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Support us financially by purchasing this from
Modest MUSSORGSKY (1839-1881)
Pictures at an Exhibition (orch. Ravel) [34:43]
Songs and Dances of Death (orch. Shostakovich) [20:56]
Night on a Bare Mountain (original version) [12:50]
Ferruccio Furlanetto (bass)
Mariinsky Orchestra/Valery Gergiev
rec. Concert Hall of the Mariinsky Theatre, St Petersburg, Russia, February 2010 (Songs), June-July 2014 (Pictures, Bare Mountain)
Reviewed as a 24/96 download
Pdf booklet included
MARIINSKY MAR0553 SACD [68:28]

Not another Pictures, I hear you groan, and the ubiquitous Ravel orchestration too? If nothing else it’s one of those blockbusters that seldom fails to entertain; throw in the original version of Mussorgsky’s Night on a Bare Mountain and Shostakovich’s take on the Songs and Dances of Death and this promises to be a collection to remember. Oh, and there’s Valery Gergiev and his Mariinsky Orchestra as well; their latest recordings – including Shchedrin’s The Left-Hander – are now available to download from Hyperion's website.

I’m so used to seeing this maestro looking a little crumpled, having shuttled in on a red-eye just hours before the concert. All too often his hectic schedule produces performances that are somewhat lacking, but when he’s on form Gergiev is well worth hearing. Of his Mariinsky recordings I was much impressed by his explosive account of Shostakovich’s The Nose and Leningrad Symphony. The recordings are generally good, if not class-leading. This is a Classic Sound production, although I gather that their relationship with the Mariinsky may be at or near its end.

Gergiev’s Pictures – which he also recorded with the Wiener Philharmoniker some years back – seems unusually refined. Not only that, the conductor is very relaxed as well; his rather dreamy account of The Old Castle is a case in point. That’s not ideal in the highly pointed Tuileries, but the level of colour and detail makes up for that. It’s only when we get to that lumbering oxcart, Bydlo, that it all starts to sound more efficient than exciting. I have long admired Lorin Maazel’s Cleveland Pictures on Telarc; his Bydlo looms far larger than this, and his gripping, often febrile approach to the work as a whole is infinitely preferable to either of Gergiev’s.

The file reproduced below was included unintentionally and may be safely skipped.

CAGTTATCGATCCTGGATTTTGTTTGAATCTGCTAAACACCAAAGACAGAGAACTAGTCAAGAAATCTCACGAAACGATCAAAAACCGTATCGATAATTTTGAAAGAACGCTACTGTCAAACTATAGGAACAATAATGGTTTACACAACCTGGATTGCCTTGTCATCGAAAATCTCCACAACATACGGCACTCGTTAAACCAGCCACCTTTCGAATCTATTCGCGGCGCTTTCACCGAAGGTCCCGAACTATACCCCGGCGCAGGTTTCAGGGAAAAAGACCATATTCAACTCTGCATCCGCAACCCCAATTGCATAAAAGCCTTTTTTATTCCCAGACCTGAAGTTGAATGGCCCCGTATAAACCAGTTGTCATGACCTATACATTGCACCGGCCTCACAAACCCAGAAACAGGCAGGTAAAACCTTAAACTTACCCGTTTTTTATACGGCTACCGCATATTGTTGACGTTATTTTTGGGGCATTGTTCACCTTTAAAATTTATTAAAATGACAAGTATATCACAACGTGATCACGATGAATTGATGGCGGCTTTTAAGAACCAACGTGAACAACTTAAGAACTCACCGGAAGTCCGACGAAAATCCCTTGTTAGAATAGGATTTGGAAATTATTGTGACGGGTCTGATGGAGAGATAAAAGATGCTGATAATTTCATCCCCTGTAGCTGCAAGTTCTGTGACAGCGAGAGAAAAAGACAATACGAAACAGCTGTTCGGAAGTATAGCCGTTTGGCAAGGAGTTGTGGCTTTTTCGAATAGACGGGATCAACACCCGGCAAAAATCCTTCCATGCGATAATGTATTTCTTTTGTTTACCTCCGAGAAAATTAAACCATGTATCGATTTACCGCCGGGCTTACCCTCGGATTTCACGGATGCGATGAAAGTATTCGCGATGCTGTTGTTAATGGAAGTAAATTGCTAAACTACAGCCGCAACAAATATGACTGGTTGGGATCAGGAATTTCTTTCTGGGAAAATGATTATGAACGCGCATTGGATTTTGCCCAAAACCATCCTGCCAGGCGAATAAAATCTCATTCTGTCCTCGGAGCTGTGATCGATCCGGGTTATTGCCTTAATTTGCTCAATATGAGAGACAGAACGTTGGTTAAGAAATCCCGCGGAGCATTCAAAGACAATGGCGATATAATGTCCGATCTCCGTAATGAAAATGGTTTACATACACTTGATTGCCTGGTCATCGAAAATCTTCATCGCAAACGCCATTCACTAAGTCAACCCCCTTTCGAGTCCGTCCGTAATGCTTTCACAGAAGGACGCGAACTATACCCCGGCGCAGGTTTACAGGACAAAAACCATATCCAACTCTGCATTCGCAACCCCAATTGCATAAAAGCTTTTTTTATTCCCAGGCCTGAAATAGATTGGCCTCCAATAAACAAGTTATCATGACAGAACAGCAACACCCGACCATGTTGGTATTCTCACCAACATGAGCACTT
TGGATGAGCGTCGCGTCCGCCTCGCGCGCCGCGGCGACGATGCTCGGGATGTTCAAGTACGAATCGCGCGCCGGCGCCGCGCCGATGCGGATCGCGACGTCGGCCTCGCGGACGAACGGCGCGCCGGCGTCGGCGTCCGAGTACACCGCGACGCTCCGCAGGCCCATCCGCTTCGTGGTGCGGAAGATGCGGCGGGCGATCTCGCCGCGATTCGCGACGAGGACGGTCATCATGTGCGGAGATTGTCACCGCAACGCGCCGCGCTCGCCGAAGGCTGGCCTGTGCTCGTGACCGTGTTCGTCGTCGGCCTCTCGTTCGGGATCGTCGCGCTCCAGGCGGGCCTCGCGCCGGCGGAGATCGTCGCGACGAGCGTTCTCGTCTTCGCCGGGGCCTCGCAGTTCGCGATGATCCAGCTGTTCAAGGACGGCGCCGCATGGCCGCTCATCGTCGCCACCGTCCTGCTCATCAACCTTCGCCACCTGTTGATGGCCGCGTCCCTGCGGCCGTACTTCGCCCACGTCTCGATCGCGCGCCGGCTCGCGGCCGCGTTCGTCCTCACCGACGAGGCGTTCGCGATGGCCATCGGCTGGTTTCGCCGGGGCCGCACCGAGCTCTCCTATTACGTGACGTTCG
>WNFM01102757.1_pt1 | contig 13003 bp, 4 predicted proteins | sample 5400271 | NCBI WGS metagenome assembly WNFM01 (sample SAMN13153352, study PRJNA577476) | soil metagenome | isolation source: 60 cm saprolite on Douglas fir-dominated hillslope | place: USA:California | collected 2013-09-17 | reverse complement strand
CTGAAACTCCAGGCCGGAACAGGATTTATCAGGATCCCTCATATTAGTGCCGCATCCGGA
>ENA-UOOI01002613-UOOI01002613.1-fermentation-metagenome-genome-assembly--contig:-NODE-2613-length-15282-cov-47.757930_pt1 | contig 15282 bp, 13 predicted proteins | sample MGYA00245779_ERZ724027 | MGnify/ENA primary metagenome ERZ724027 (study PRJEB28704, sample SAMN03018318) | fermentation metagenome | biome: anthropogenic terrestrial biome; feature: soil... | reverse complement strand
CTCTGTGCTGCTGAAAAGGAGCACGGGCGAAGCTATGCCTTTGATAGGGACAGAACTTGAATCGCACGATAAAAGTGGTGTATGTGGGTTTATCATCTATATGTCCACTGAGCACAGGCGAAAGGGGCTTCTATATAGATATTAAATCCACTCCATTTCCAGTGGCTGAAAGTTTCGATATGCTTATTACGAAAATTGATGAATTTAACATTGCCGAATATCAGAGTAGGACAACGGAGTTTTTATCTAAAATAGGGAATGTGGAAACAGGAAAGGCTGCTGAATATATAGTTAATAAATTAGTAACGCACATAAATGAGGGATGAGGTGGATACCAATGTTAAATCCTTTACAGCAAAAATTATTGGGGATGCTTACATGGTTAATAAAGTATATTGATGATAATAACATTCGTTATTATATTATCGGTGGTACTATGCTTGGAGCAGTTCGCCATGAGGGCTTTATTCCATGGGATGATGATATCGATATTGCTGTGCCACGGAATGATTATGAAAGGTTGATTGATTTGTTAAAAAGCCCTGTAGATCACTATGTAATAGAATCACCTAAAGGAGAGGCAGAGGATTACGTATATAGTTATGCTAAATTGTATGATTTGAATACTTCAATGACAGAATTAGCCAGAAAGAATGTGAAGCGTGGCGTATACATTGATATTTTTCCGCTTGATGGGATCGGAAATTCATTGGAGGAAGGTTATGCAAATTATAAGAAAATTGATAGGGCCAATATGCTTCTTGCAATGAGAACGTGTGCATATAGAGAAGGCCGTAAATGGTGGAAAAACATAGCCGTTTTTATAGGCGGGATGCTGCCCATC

That said, the Mariinsky Orchestra play well and the recording is good. One could argue – with some justification – that Telarc turned the Maazel recording into a hi-fi spectacular, but in spite of that musical values are still paramount. Moreover, the Cleveland Orchestra outshine their Austrian and Russian counterparts when it comes to vim and virtuosity. At least Maazel isn’t part of the soundtrack; Gergiev’s vocal exertions during The Marketplace at Limoges are very intrusive indeed. As for the latter’s Catacombs they’re notably lacking in atmosphere; ditto Cum mortuis, which has a self-indulgent, rather gilded quality that I don’t care for at all.

Predictably, perhaps, Gergiev turns up the wick for the final numbers; Baba-Yaga certainly has an element of excitement, but for reasons I can’t quite fathom it isn’t as arresting as it should be. Even The Great Gate of Kiev, the highpoint of Maazel’s account – and, indeed, that of Eduardo Mata and his Dallas band on RCA/Sony – seems rather lacking in scale and grandeur. Good as the Mariinsky recording is it’s not that much of an advance on either the RCA/Sony or Telarc ones. That’s a side issue, I suppose, for it’s the performance that really matters; alas, that just isn’t up to snuff either.

What of the Songs and Dances of Death, presented here in Shostakovich’s austere orchestration? Gergiev has recorded this before as well, with the youthful-sounding Dmitri Hvorostovsky. Furlanetto’s Lullaby is lovingly voiced, although he is apt to over-emote at key points. Even so, he’s a model of restraint compared with Evgeny Nestorenko in his Melodiya recording with pianist Vladimir Krainev. That said, his quiet singing is pleasing enough. Again, I’m less than convinced by Gergiev’s contribution, which seems almost perfunctory at times; that’s particularly true of his unyielding Serenade. In Trepak and The Field Marshal Furlanetto is dutiful rather than idiomatic – his Russian is rather soft-edged – but he does have a pleasing line.

It may be something of a curiosity, but the original, warts-and-all version of Night on a Bare Mountain - rather than Rimsky's more polished one - is always worth a listen. My preferred recording of this is Abbado's on DG; he also offers a rather bright but strongly characterised set of Pictures and some rare choral fillers. By comparison Gergiev lacks animation and colour; in short it's another tidy but anodyne outing. All three works are well represented in the catalogue, so this newcomer needed to be rather special to challenge the best of them. Alas, it isn’t and it doesn’t.

These performances burn with a low flame; even Gergiev groupies are likely to be disappointed.

Dan Morgan
twitter.com/mahlerei

Previous review: Simon Thompson